DEBATES on how to improve healthcare in developing countries often start from the same premise – patents can potentially raise drug prices so they should be abolished for better public health.
In the early 2000s, this argument drove the campaign against patents on HIV drugs in South Africa. This week, it is motivating campaigners against the Regional Comprehensive Economic Partnership in Asia, a proposed Free Trade Agreement among 16 Asian countries that may impose new intellectual requirements.
NGO disquiet about drug patents has even led to the creation of a UN high-level panel on access to medicines which is due to report its recommendations in New York next month.
Such concerns may in fact be overblown. This is the implication of an interesting new study by researchers at the University of Ottawa published in April by the World Intellectual Property Organization (WIPO) in Geneva.
To better understand how patents impact access to medicines, the researchers counted how many of the World Health Organization’s (WHO) List of Essential Medicines are subject to patent protection in developing countries. This list contains 375 or so medicines considered most important by WHO experts.
It’s a hugely influential list, and one based purely on the clinical usefulness of a medicine, not cost or patent status. Governments in developing countries and large international donors use it to guide which medicines they will procure.
The researchers checked national patent registries in developing countries and double-checked with manufacturers. They found that patents for 95% of medicines on the list had expired.
Put simply, patents are not relevant to the vast majority of drugs typically used by physicians in developing countries.
Most of the remaining 5% of medicines – around 20 products – on the WHO list with patent protection are for HIV/AIDS. But patent owners either don’t register or don’t enforce their patents in the poorest countries.
For middle-income countries, manufacturers often enter into voluntary licensing deals with generic manufacturers to broaden access, meaning there are cheap generic copies on the international market.
The one medicine with no generic equivalent is the cancer drug, bevacizumab (marketed as Avastin by Swiss patent owner Roche). This modern so-called “biologic” drug is used against many cancers, and works by starving tumours of their blood supply through blocking a key protein.
Patented or not, these biologic drugs are difficult for generic competitors to copy cheaply.
Unlike most drugs, which are chemically synthesised and made from just a few molecules, biologic drugs are manufactured in living systems such as plant or animal cells, and have complex molecular structures. Their manufacture demands significant investment and technical know-how, meaning that such drugs will never be as cheap as, say, generic aspirin.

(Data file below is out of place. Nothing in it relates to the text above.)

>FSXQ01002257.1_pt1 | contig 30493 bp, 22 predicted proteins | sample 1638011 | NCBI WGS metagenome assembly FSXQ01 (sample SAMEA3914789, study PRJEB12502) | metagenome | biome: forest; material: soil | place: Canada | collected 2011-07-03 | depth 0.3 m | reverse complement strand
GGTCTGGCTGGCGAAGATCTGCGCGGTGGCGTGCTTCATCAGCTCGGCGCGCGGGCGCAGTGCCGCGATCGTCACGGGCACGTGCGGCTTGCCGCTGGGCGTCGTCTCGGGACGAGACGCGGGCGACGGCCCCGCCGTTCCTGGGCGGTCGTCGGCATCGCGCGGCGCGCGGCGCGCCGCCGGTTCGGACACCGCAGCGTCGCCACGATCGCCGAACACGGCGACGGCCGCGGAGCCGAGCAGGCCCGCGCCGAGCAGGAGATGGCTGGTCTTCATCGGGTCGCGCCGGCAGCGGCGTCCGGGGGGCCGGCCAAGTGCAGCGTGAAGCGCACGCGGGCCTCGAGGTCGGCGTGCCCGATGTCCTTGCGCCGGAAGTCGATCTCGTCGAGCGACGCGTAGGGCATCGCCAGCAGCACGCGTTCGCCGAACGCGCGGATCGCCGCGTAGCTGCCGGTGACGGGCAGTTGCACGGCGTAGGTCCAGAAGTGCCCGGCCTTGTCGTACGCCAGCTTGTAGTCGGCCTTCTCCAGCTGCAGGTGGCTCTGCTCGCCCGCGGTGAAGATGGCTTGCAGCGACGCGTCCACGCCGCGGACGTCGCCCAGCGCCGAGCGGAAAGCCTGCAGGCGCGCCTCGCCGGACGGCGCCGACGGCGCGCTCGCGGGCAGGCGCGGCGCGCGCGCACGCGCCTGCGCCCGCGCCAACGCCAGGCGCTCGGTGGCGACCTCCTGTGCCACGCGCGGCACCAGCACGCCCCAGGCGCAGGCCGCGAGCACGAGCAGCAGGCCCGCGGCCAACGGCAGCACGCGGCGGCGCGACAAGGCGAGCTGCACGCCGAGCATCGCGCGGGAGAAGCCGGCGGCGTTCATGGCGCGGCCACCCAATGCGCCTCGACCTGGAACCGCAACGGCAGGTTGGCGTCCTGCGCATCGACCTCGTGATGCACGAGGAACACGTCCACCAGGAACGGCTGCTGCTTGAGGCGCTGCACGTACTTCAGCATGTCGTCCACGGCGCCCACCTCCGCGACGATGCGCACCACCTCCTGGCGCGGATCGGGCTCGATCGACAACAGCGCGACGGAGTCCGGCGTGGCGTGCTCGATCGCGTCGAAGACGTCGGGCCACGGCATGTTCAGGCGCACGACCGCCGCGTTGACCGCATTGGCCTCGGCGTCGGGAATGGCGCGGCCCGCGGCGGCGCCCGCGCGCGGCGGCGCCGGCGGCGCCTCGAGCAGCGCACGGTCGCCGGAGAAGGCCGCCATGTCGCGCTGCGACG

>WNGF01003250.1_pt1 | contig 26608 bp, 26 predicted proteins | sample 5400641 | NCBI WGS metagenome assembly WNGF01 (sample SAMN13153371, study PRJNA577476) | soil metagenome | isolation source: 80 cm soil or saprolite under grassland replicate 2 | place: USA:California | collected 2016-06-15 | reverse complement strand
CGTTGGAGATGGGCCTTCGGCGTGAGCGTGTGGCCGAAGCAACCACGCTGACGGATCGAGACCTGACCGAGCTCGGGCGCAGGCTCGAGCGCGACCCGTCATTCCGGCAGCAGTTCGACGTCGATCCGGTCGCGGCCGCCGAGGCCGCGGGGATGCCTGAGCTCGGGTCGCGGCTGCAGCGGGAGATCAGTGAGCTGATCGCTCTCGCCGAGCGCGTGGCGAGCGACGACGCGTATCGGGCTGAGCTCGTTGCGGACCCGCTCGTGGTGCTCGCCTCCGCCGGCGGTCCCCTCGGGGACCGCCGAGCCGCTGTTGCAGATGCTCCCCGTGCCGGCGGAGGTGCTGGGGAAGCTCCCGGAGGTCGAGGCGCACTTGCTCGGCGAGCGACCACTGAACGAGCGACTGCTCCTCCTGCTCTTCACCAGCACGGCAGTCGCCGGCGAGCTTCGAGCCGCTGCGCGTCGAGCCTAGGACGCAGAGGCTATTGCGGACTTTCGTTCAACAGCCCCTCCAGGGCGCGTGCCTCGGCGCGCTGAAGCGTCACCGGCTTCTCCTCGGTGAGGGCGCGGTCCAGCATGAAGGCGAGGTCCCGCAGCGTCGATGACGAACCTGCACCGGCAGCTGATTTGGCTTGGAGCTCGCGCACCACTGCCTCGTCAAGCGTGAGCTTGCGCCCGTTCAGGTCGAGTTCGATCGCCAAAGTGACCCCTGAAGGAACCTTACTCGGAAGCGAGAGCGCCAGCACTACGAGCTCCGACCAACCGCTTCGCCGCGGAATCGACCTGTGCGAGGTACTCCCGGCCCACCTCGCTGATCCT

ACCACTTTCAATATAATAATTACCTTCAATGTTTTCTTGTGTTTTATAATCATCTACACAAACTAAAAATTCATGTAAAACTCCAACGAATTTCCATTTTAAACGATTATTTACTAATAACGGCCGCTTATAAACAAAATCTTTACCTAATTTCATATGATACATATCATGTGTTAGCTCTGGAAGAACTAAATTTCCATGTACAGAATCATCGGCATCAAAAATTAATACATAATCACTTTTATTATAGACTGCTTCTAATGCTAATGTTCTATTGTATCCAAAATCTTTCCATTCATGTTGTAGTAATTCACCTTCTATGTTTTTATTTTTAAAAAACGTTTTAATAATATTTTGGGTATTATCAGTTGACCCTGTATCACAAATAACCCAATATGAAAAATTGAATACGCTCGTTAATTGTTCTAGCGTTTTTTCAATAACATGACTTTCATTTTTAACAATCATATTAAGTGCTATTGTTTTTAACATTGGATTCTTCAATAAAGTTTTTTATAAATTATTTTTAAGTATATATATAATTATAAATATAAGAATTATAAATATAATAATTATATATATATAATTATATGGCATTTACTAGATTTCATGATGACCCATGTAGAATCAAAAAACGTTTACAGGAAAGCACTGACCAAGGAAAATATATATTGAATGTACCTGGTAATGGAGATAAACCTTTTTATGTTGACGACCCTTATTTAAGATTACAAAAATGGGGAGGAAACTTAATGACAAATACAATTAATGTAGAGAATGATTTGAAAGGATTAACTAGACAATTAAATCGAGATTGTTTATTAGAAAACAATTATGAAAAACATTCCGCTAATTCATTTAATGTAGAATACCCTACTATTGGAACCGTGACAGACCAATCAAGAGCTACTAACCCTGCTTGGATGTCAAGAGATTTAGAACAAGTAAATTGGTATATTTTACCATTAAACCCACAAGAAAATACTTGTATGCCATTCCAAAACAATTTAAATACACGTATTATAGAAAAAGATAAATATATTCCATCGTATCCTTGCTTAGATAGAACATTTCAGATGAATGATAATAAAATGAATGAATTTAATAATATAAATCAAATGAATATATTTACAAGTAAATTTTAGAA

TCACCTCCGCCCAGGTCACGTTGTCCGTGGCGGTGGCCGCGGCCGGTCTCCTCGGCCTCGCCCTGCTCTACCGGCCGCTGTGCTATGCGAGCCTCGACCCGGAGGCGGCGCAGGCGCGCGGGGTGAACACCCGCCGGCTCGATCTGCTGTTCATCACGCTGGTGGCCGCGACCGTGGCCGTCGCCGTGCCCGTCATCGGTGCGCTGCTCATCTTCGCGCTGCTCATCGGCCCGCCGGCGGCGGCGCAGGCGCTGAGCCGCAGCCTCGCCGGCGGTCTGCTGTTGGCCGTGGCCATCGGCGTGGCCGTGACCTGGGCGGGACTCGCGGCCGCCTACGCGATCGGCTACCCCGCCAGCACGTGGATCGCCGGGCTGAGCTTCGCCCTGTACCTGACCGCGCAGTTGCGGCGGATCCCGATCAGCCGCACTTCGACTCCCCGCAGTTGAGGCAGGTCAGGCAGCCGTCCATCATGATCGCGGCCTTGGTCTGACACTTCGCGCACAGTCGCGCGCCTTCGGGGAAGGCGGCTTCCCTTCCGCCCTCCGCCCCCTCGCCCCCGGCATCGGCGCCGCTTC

One implication of the study is that if patents were abolished tomorrow, it would make little difference to the cost or availability of most medicines used in developing countries.
Even so, these medicines are frequently unavailable in public health systems.
In 2014, researchers at the University of Utrecht in the Netherlands found that, on average, essential medicines are available in public sector facilities in developing countries only 40% of the time.
While generic medicines are cheap to make with no royalties to pay, they are still too costly for most people in developing countries.
One example from the WHO list is budesonide, commonly used by asthma sufferers. A single inhaler costs a staggering 50 days’ wages in Mozambique. In the United States, one inhaler costs only US$5 to US$7 – around 30 minutes work on the median hourly wage.
The reasons behind the expense and scarcity of essential medicines in developing countries are complex, but failures of governance loom large.
Mark-ups along the distribution chain inflate the final price of medicines and include import tariffs, sales taxes, value-added taxes and retailers’ and wholesalers’ margins. In Kenya, mark-ups add 300% to the manufacturer’s price; in Brazil it’s 200%, says IMS, the global healthcare data provider.
Dysfunctional medicine supply chain management is another culprit. A 2015 survey by humanitarian NGO Medecins Sans Frontières reported that one in three health facilities in South Africa have shortages of key HIV and tuberculosis drugs. The drugs are imported in sufficient quantities but fail to reach patients due to “local logistical and management problems, ranging from inaccurate forecasting to storage or transport issues,” said MSF.
Governments under-invest in health too. While most European Union countries commit 8% to 11% of GDP to health, few Asian and African countries spend more than 5%, which is not nearly enough given their enormous health challenges.
These are the major influences on access to medicines. Public health would be best served if the political focus were on these issues rather than patents.
Southeast Asia Network for Development (SEANET)
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